Rajasthan is truly central India, neighboured by five major states – and Pakistan to its west – and spread over an interesting agro-climatic territory over 132,150 square miles (342,239 square kms). The state is home to the Thar desert; it is also home to a major entrepreneurial community of the country. The archaeological ruins at Kalibanga are amongst the oldest in the subcontinent. The Aravalli Range hosts the Mount Abu, famous for the Dilwara Temples while the forests of eastern Rajasthan host the Keoladeo National Park (near Bharatpur), a World Heritage Site, famous for its bird life. Rajasthan is also hosts two national tiger reserves at Ranthambore and Sariska.

Thar Desert , in one part, runs parallel the Sutlej valley along its border with Pakistan. The state has Gujarat  to its south-west, Madhya Pradesh  to the south-east, Uttar Pradesh  and Haryana  to its north east and Punjab  to the north.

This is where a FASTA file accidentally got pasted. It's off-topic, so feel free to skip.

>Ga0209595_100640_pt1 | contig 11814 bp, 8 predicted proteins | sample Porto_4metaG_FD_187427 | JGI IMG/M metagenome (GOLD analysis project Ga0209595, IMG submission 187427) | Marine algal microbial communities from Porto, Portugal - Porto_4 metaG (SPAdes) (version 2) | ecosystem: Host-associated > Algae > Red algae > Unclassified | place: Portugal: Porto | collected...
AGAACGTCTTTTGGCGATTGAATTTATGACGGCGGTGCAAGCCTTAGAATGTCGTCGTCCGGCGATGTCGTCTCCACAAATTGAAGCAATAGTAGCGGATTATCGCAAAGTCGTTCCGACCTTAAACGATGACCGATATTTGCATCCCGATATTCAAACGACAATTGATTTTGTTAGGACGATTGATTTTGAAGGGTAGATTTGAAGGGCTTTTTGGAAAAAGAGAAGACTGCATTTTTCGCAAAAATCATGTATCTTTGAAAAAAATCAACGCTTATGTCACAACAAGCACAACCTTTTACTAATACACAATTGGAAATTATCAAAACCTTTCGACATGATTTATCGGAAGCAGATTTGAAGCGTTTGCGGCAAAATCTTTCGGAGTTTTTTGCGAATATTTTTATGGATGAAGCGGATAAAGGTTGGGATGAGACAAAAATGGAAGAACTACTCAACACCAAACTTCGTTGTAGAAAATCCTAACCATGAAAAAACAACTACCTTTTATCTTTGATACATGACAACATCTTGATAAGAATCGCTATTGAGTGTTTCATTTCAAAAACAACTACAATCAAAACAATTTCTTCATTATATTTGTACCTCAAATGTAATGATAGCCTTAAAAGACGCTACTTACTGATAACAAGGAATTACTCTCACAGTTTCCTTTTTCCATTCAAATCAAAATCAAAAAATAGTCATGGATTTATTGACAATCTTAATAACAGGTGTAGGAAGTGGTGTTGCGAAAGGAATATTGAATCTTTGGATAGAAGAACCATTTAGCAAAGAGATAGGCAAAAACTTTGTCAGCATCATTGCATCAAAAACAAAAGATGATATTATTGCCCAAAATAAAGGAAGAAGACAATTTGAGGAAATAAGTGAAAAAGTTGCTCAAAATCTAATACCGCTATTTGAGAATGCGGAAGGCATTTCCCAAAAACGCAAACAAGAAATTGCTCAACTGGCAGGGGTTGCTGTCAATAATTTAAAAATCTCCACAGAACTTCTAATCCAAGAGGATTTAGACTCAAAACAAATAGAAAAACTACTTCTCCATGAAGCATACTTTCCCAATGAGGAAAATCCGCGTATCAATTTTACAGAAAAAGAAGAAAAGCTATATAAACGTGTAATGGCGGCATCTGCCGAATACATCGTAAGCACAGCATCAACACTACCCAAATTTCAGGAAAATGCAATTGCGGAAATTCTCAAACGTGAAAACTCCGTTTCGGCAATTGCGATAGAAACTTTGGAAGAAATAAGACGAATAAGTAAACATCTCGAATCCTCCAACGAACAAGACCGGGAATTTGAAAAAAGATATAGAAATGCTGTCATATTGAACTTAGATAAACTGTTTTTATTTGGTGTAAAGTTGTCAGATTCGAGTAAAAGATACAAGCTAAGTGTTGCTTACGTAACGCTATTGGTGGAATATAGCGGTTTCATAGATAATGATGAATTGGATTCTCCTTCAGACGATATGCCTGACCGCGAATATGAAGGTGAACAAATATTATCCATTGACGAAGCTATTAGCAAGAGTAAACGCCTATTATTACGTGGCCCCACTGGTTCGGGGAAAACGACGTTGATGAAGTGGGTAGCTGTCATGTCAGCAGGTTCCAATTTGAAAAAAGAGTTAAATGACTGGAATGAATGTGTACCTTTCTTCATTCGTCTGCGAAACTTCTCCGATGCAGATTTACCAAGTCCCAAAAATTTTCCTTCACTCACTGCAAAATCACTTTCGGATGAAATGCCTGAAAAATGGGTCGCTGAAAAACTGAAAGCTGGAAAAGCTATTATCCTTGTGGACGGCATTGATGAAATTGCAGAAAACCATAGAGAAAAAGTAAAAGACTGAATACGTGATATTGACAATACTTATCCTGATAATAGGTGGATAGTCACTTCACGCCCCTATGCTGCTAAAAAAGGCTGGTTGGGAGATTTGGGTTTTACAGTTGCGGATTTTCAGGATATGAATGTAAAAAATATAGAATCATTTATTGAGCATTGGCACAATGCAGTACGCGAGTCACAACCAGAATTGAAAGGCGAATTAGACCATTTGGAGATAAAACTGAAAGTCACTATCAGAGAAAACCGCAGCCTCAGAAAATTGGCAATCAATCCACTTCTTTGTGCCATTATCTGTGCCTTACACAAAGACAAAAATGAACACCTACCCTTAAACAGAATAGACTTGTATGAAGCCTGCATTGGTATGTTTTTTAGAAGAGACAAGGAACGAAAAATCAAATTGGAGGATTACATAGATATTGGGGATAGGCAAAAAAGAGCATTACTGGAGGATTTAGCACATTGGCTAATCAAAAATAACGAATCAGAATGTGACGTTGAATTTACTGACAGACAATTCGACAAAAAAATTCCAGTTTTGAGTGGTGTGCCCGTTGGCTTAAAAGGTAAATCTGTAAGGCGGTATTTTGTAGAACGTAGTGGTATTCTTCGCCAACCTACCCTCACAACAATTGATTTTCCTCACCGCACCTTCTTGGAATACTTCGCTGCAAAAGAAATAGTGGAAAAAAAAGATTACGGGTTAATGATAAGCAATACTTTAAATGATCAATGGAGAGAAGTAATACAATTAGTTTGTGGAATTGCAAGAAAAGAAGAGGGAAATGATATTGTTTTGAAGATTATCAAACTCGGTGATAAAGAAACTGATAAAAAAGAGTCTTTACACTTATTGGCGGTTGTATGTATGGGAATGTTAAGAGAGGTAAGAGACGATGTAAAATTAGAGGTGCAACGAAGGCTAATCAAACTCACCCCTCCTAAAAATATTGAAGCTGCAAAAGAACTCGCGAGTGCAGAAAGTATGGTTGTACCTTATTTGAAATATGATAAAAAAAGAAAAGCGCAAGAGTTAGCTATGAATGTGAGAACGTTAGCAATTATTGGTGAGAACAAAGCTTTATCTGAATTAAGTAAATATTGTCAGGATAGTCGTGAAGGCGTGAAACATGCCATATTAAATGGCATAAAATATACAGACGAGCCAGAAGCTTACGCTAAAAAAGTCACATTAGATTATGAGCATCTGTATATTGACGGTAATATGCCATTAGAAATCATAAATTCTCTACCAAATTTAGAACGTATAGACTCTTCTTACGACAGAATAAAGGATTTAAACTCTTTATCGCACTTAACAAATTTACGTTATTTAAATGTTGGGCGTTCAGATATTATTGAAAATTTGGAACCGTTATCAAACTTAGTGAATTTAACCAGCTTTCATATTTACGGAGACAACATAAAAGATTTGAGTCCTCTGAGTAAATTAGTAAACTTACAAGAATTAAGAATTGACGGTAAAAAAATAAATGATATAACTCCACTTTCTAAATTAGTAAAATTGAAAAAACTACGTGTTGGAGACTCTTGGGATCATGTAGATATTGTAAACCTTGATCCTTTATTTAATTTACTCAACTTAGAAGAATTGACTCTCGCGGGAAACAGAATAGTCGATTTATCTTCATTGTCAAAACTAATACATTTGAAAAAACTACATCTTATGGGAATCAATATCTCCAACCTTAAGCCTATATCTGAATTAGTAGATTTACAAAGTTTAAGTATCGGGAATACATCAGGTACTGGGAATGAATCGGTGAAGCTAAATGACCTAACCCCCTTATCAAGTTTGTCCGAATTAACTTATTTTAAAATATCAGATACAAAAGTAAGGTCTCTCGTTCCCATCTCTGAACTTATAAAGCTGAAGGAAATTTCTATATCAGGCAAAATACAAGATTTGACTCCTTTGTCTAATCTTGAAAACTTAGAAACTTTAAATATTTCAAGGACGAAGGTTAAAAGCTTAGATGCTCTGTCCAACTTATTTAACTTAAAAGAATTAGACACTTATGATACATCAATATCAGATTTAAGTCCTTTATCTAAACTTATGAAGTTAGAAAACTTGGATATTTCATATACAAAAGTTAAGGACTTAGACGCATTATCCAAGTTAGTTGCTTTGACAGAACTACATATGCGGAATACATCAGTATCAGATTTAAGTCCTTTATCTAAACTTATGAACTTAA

Jaipur is the capital of Rajasthan and the Chambal and the Luni are its two principal rivers. The state’s main industry is mining and quarrying (it has 79 minerals of which 58 minerals are produced on a commercial scale) and textiles. Rajasthan is India’s second largest polyester fibre producer. Its main crops are wheat, rapeseed, mustard, soya bean, bajra (millet), maize and cotton followed by guar seed, sugarcane, potatoes and rice. The state is aggressively pursuing industrialization and is engaged in necessary infrastructure creation.